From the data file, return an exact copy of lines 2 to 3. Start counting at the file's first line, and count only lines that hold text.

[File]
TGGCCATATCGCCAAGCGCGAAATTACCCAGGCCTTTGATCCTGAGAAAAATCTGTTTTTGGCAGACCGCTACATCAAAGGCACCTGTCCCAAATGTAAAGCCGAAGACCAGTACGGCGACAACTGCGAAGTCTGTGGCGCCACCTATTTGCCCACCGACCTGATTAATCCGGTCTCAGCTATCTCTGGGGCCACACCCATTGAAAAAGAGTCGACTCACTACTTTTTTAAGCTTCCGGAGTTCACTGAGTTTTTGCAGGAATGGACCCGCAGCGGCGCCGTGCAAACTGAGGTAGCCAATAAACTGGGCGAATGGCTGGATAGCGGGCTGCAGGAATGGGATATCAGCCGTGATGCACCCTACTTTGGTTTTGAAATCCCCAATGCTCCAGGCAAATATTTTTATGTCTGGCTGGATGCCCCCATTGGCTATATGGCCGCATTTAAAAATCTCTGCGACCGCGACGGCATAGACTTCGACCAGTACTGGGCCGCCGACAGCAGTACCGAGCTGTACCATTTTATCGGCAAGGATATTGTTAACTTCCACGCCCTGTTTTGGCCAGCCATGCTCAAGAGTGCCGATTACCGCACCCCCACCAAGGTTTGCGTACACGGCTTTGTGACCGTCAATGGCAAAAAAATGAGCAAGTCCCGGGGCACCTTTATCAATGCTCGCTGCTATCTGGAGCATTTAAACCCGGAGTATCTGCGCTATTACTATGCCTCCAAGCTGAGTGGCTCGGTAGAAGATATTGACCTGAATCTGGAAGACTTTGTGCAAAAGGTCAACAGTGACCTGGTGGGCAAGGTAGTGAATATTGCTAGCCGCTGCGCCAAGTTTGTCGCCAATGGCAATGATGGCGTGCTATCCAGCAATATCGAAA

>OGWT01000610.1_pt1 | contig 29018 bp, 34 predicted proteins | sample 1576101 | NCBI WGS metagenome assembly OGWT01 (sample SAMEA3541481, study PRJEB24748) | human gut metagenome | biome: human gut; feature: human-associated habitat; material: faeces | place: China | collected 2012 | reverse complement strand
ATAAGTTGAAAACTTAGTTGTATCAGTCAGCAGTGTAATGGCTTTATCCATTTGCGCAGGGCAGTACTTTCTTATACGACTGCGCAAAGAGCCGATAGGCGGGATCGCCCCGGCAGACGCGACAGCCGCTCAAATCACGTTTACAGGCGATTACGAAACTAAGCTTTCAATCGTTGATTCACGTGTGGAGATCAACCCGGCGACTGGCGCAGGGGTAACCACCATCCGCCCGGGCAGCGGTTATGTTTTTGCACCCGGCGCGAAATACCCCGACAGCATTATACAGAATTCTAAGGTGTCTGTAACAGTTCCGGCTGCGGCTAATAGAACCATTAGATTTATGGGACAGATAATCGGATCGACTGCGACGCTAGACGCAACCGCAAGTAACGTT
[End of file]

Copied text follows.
>OGWT01000610.1_pt1 | contig 29018 bp, 34 predicted proteins | sample 1576101 | NCBI WGS metagenome assembly OGWT01 (sample SAMEA3541481, study PRJEB24748) | human gut metagenome | biome: human gut; feature: human-associated habitat; material: faeces | place: China | collected 2012 | reverse complement strand
ATAAGTTGAAAACTTAGTTGTATCAGTCAGCAGTGTAATGGCTTTATCCATTTGCGCAGGGCAGTACTTTCTTATACGACTGCGCAAAGAGCCGATAGGCGGGATCGCCCCGGCAGACGCGACAGCCGCTCAAATCACGTTTACAGGCGATTACGAAACTAAGCTTTCAATCGTTGATTCACGTGTGGAGATCAACCCGGCGACTGGCGCAGGGGTAACCACCATCCGCCCGGGCAGCGGTTATGTTTTTGCACCCGGCGCGAAATACCCCGACAGCATTATACAGAATTCTAAGGTGTCTGTAACAGTTCCGGCTGCGGCTAATAGAACCATTAGATTTATGGGACAGATAATCGGATCGACTGCGACGCTAGACGCAACCGCAAGTAACGTT